Saturday, February 2, 2013

Studs

I finished up the enough of the wiring to connect the existing lights on the Cozy sidecar. There is an amber running light on top of the fender and a brake light on the rear fender. I installed a 5-pole flat trailer connector to make it easy to disconnect the sidecar wiring from the bike. If the sidecar is not attached, I can just tuck the connector next to the battery. This is the top-rear mount on the bike as I just tapped into the wiring to the rear lights. I re-torqued all of the bolts, changed the engine oil to 5w30 from the normal 20w50 in anticipation of cold weather starts as suggested by ChrisL from Everydayriding.org. I rechecked the alignment and pushed the rig out of the garage. The first start since the carburator rebuild went just fine. I didn't need to adjust the idle but I will need to balance the carbs sometime soon. But, I still couldn't get out of the driveway.
After mulling this over for a bit, I called around looking for screw in studs. There are some very well made ones on Aerostitch but I didn't want to wait for shipping them up plus they are pretty expensive. A shop in town had boxes of a 1000 of a different variety that is more suitable for off road riding but I thought that I would give them a try. They look like sheet metal screws but are supposed to be much harder and they have sharp edges. These are the 7/16" long version and I screwed in 58 into the rear tire and 50 into the front using my 1/4" impact driver. There is just barely enough rubber in the Heidenau K60 on the front as they have over 8000 miles on them. This evening, after installing the studs, I took off up the driveway and without a running start or any tire spinning, I easily made it up the driveway. I rode only about 10 miles as it was dark and a bit cold (0°F) as I still haven't looked into why the heated grips stopped working. I was getting some odd looks from passing cars and got up to about 45 mph without any handling issues at all. With the studs, braking is almost as good as on dry roads with no evidence of sliding. The shop recommended tightening them up periodically and to remove them before the heads wear completely down.

12 comments:

Coop a.k.a. Coopdway said...

Once legal in MN, studs no longer are here due to road damage. Friends that do ice racing on the lakes use some that are more "serious". They look like the clear ticket for your rig though and will make winter riding lots of fun.

Be careful though Richard...now when you get stuck, you'll REALLY be stuck. One of those winches may be your next project :)

redlegsrides said...

Alaskan snow must be more icy than the stuff here, or was that portion of your driveway iced over? Great that the studs you found worked for you, I'll be more interested in their wear. As to the strange looks, it's amusing isn't it? Stand by for some SDF, sidecar delay factor.

Erik R said...

If I had knobbies on my Wr250... hummm the possibilities! A thrird wheel would make it easier though.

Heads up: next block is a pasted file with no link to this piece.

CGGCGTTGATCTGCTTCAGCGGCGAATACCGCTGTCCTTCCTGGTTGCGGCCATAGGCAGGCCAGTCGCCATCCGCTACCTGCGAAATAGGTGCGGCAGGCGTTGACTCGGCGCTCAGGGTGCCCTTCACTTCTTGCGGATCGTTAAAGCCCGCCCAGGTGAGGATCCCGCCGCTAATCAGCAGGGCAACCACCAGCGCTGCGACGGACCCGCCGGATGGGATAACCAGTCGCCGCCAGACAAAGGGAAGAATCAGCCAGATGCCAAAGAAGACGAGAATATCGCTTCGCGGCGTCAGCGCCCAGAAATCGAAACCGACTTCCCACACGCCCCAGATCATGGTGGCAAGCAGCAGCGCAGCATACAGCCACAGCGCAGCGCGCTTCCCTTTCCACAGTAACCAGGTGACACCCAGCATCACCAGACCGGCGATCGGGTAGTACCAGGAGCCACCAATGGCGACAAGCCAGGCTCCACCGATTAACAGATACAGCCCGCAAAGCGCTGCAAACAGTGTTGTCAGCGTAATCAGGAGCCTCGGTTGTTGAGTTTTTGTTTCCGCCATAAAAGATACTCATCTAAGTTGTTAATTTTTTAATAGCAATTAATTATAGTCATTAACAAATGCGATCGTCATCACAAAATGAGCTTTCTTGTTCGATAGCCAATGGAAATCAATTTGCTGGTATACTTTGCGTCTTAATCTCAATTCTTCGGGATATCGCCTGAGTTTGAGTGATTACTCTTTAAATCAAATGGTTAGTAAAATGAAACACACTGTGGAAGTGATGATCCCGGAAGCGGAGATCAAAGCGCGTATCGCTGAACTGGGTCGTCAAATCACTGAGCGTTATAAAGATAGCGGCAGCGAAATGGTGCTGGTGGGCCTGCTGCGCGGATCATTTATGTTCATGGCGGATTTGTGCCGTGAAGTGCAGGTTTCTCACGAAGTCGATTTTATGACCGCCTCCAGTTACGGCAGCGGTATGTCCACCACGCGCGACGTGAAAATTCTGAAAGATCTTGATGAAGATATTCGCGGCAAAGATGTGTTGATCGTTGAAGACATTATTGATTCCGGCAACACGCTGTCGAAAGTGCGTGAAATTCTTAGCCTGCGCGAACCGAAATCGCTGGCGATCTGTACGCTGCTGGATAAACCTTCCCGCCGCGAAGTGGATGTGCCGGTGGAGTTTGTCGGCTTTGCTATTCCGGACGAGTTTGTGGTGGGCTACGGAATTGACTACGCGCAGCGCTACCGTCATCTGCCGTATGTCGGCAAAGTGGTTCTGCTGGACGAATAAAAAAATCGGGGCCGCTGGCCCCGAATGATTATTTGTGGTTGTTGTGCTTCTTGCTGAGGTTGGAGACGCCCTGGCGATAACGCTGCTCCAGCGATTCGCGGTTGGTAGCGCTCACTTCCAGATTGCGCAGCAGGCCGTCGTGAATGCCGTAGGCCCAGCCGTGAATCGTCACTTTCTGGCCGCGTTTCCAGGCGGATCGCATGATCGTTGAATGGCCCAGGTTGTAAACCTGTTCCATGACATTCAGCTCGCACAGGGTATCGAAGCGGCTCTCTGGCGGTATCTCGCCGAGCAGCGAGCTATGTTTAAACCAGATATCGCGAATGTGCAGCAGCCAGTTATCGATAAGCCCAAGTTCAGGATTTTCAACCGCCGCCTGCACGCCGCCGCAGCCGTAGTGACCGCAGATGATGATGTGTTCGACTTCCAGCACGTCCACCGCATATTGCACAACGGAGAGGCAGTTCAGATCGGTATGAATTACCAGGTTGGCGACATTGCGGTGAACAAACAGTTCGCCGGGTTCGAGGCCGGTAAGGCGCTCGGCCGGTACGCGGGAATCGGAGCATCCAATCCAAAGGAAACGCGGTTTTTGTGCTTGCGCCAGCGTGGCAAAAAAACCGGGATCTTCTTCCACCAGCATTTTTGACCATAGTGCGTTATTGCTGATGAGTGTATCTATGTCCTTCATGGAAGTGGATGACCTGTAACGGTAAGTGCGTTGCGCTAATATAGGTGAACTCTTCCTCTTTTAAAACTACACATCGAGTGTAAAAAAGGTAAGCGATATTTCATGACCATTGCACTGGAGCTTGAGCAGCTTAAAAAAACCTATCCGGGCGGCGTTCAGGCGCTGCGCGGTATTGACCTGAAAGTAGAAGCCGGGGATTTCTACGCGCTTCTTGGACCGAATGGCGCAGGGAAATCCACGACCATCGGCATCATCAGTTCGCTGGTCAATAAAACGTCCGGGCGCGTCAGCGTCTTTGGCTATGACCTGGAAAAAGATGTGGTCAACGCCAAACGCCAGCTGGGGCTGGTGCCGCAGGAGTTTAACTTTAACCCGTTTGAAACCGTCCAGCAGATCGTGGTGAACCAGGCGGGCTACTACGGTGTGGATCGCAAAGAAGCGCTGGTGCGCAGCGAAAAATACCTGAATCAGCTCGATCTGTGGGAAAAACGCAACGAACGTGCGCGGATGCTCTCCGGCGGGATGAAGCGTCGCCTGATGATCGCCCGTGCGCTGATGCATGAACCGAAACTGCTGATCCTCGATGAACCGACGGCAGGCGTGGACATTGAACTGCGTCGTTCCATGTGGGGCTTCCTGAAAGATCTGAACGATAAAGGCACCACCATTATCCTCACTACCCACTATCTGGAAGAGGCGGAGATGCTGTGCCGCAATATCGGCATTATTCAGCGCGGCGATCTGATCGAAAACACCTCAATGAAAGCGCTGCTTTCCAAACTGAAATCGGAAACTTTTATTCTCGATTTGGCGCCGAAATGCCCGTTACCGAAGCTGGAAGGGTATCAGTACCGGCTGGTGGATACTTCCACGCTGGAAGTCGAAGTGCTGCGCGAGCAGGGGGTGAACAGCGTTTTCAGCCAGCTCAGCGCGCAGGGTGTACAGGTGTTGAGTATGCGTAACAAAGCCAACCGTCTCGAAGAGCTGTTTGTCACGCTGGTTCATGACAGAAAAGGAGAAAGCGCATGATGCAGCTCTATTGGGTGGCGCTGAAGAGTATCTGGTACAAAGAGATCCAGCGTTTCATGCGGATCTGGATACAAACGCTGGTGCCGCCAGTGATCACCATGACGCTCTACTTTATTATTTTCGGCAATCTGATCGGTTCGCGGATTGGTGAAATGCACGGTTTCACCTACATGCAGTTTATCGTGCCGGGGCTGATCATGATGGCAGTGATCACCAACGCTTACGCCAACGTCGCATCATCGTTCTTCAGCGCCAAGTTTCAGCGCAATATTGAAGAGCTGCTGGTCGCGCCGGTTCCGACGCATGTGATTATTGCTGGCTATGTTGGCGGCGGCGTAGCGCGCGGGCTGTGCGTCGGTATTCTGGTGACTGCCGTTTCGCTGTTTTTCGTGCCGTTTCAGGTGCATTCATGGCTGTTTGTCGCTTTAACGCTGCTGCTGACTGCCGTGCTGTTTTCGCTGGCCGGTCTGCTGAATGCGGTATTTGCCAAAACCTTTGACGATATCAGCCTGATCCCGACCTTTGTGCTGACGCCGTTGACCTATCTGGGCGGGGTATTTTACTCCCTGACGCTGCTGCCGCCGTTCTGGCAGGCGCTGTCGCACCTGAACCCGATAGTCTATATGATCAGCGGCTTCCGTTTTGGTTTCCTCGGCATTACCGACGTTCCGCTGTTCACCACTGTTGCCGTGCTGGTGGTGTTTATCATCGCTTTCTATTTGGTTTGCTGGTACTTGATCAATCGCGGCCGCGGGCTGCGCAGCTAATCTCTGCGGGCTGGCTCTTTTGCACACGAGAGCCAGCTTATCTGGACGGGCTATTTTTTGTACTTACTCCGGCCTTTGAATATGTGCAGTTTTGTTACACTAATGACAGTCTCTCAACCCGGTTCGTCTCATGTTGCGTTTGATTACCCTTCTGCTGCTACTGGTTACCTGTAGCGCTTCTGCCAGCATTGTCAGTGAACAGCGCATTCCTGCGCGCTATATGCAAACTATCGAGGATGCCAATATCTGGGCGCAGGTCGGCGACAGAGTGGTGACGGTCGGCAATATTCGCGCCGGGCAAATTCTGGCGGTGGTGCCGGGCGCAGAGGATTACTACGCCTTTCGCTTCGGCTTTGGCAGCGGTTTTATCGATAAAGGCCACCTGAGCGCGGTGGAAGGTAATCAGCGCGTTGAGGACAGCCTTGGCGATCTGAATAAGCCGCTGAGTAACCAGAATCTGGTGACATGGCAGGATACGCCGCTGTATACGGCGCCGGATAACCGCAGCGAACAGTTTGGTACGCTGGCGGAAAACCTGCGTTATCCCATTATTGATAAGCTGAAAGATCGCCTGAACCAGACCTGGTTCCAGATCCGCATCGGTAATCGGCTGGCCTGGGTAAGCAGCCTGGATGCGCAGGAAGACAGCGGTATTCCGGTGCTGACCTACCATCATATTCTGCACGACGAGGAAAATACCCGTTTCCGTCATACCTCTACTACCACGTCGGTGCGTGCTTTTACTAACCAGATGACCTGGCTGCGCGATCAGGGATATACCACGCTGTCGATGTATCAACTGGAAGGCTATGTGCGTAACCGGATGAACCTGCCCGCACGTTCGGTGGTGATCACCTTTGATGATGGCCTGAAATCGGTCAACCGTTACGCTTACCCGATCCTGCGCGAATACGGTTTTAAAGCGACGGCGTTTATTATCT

RichardM said...

Studded tires are legal here from about mid-September to mid-April and for many vehicles, it's about the only way they can stay on the road. The ice racing studs look pretty aggresive and there wouldn't be any traction if there wasn't ice.

If there is that much snow, I'll probably pass and just start walking again.

RichardM said...

A couple of weeks ago, it warmed up to above freezing for a day and it rained on top of the very cold pavement. Then the temperature dropped to below zero again so now there is a thick layer of ice on many of the roads. Many have packed snow on top of that.

We have a steep driveway which just makes things worse. Stange looks abounded today while riding around.

RichardM said...

Studded tires are used by a handful of riders but they opt for the normal, automotive carbide studs installed with a pneumatic tool.

After one day of wandering around, these are working out. I haven't lost one yet.

VStar Lady said...

Richard, you gotta do what you gotta do ... but I will never say the words studded and tires in the same sentence when I'm talking about the VStar (I won't even say snow and tire in the same sentence!)

RichardM said...

With the studded tires, handling on packed snow and ice is just about as good as paved roads. I just need to keep practicing riding on back roads for now as the handling is so different than as a bike. No more diving into corners anymore...

Unknown said...

Richard:

we used to buy studded tires but that was in the prior days of rear wheel drive and less traffic. We don't need them in the City anymore.

Looks like everything is working out. You're going to be happy with your extended riding season. Just have to figure out your heated grips.

bob
Riding the Wet Coast

RichardM said...

This 1WD rig definitely needs the studded tires to get around. Especially with the thick layer of ice we've had for the last two winters. The Ural owners in the area don't bother with studs as with 2WD, they can get around just fine.

When I picked up the box of screw in studs, I also picked up some handlebar muffs similar to Hippo Hands. They are stiff enough to for the openings to stay open but are labeled as an Arctic Cat accessory. The openings for your hands are larger but I think that they'll work just fine.

Conchscooter said...

Nice one! Now you're the weirdo on your street. Next time you choose to act normal in zero degrees why not ramp it up and go for a ride in a gorilla suit? Then your neighbors will think you are keeping a Yeti in the garage, not just a hack.

RichardM said...

Hmmm, I probably don't need any help to be identified as the weirdo on our street. And if I wear my Carhartt insulated coveralls, I just as well may be wearing a gorilla suit due to its bulk. But we don't have any yeti's handy, I think they hide in the jungles of KW.